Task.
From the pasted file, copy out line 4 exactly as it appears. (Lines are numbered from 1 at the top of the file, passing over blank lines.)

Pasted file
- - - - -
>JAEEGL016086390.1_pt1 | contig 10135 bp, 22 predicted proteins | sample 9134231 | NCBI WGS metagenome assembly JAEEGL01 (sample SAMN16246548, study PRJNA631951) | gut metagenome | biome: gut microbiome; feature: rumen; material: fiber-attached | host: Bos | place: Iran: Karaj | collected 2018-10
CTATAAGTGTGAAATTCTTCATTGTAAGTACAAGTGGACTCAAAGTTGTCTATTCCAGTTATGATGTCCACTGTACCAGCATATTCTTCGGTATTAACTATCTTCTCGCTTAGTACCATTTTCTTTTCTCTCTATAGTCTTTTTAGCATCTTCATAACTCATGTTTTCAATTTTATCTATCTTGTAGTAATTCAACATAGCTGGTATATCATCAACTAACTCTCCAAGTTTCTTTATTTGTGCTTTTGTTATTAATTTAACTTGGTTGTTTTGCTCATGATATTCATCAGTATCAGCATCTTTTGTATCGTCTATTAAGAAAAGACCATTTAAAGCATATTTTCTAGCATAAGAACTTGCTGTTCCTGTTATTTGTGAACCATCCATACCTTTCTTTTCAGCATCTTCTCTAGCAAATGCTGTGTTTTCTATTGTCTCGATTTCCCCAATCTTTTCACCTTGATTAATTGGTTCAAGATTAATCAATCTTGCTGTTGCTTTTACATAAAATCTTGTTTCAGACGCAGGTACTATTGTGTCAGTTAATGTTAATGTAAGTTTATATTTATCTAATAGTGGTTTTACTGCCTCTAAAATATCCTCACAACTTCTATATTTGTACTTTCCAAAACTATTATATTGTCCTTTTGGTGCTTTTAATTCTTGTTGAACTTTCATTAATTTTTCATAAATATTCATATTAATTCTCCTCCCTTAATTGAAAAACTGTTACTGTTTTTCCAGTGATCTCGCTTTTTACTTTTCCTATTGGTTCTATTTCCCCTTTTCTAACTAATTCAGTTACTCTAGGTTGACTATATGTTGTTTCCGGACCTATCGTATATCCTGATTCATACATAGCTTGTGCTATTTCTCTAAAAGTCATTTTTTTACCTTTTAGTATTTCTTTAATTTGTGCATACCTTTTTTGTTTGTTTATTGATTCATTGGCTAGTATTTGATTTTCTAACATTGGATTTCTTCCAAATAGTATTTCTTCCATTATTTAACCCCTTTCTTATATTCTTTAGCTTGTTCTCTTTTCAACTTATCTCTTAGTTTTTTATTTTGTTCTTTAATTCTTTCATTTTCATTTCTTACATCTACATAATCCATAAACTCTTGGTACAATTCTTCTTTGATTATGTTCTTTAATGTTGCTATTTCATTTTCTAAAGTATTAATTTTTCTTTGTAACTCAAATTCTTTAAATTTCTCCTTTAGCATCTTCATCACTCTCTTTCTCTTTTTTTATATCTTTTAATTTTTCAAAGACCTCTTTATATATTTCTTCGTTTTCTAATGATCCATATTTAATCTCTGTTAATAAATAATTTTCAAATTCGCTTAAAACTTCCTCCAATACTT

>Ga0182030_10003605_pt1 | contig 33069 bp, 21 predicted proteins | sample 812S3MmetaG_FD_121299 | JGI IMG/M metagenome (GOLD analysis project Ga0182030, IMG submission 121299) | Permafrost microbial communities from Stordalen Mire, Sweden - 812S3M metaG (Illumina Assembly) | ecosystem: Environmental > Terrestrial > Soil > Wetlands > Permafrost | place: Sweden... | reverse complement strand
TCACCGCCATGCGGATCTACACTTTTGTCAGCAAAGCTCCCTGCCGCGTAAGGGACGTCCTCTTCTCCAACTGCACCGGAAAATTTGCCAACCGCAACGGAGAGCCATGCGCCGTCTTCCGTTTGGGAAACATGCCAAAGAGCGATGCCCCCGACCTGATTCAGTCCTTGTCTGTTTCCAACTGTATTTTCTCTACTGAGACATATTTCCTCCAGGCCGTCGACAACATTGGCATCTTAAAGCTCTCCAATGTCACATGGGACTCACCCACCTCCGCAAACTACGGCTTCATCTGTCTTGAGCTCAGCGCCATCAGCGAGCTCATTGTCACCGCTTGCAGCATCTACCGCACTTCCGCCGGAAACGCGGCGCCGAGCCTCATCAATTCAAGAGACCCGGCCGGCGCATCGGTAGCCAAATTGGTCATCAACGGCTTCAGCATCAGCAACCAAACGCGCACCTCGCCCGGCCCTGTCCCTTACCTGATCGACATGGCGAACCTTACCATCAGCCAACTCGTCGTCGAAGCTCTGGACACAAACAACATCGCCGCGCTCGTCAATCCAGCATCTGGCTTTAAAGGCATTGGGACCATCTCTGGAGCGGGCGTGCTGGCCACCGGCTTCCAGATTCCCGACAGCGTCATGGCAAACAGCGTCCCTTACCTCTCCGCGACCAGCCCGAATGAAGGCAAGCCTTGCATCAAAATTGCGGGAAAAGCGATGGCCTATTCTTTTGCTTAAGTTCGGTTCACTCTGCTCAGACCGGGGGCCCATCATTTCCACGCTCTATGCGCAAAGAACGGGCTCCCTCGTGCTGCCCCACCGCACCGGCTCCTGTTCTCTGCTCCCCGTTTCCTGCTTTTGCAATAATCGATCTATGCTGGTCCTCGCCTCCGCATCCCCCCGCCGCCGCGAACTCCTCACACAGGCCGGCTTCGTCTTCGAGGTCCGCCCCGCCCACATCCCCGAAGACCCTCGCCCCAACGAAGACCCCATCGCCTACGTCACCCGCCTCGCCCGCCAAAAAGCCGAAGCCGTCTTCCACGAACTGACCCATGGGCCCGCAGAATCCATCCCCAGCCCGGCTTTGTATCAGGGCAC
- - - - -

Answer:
TCACCGCCATGCGGATCTACACTTTTGTCAGCAAAGCTCCCTGCCGCGTAAGGGACGTCCTCTTCTCCAACTGCACCGGAAAATTTGCCAACCGCAACGGAGAGCCATGCGCCGTCTTCCGTTTGGGAAACATGCCAAAGAGCGATGCCCCCGACCTGATTCAGTCCTTGTCTGTTTCCAACTGTATTTTCTCTACTGAGACATATTTCCTCCAGGCCGTCGACAACATTGGCATCTTAAAGCTCTCCAATGTCACATGGGACTCACCCACCTCCGCAAACTACGGCTTCATCTGTCTTGAGCTCAGCGCCATCAGCGAGCTCATTGTCACCGCTTGCAGCATCTACCGCACTTCCGCCGGAAACGCGGCGCCGAGCCTCATCAATTCAAGAGACCCGGCCGGCGCATCGGTAGCCAAATTGGTCATCAACGGCTTCAGCATCAGCAACCAAACGCGCACCTCGCCCGGCCCTGTCCCTTACCTGATCGACATGGCGAACCTTACCATCAGCCAACTCGTCGTCGAAGCTCTGGACACAAACAACATCGCCGCGCTCGTCAATCCAGCATCTGGCTTTAAAGGCATTGGGACCATCTCTGGAGCGGGCGTGCTGGCCACCGGCTTCCAGATTCCCGACAGCGTCATGGCAAACAGCGTCCCTTACCTCTCCGCGACCAGCCCGAATGAAGGCAAGCCTTGCATCAAAATTGCGGGAAAAGCGATGGCCTATTCTTTTGCTTAAGTTCGGTTCACTCTGCTCAGACCGGGGGCCCATCATTTCCACGCTCTATGCGCAAAGAACGGGCTCCCTCGTGCTGCCCCACCGCACCGGCTCCTGTTCTCTGCTCCCCGTTTCCTGCTTTTGCAATAATCGATCTATGCTGGTCCTCGCCTCCGCATCCCCCCGCCGCCGCGAACTCCTCACACAGGCCGGCTTCGTCTTCGAGGTCCGCCCCGCCCACATCCCCGAAGACCCTCGCCCCAACGAAGACCCCATCGCCTACGTCACCCGCCTCGCCCGCCAAAAAGCCGAAGCCGTCTTCCACGAACTGACCCATGGGCCCGCAGAATCCATCCCCAGCCCGGCTTTGTATCAGGGCAC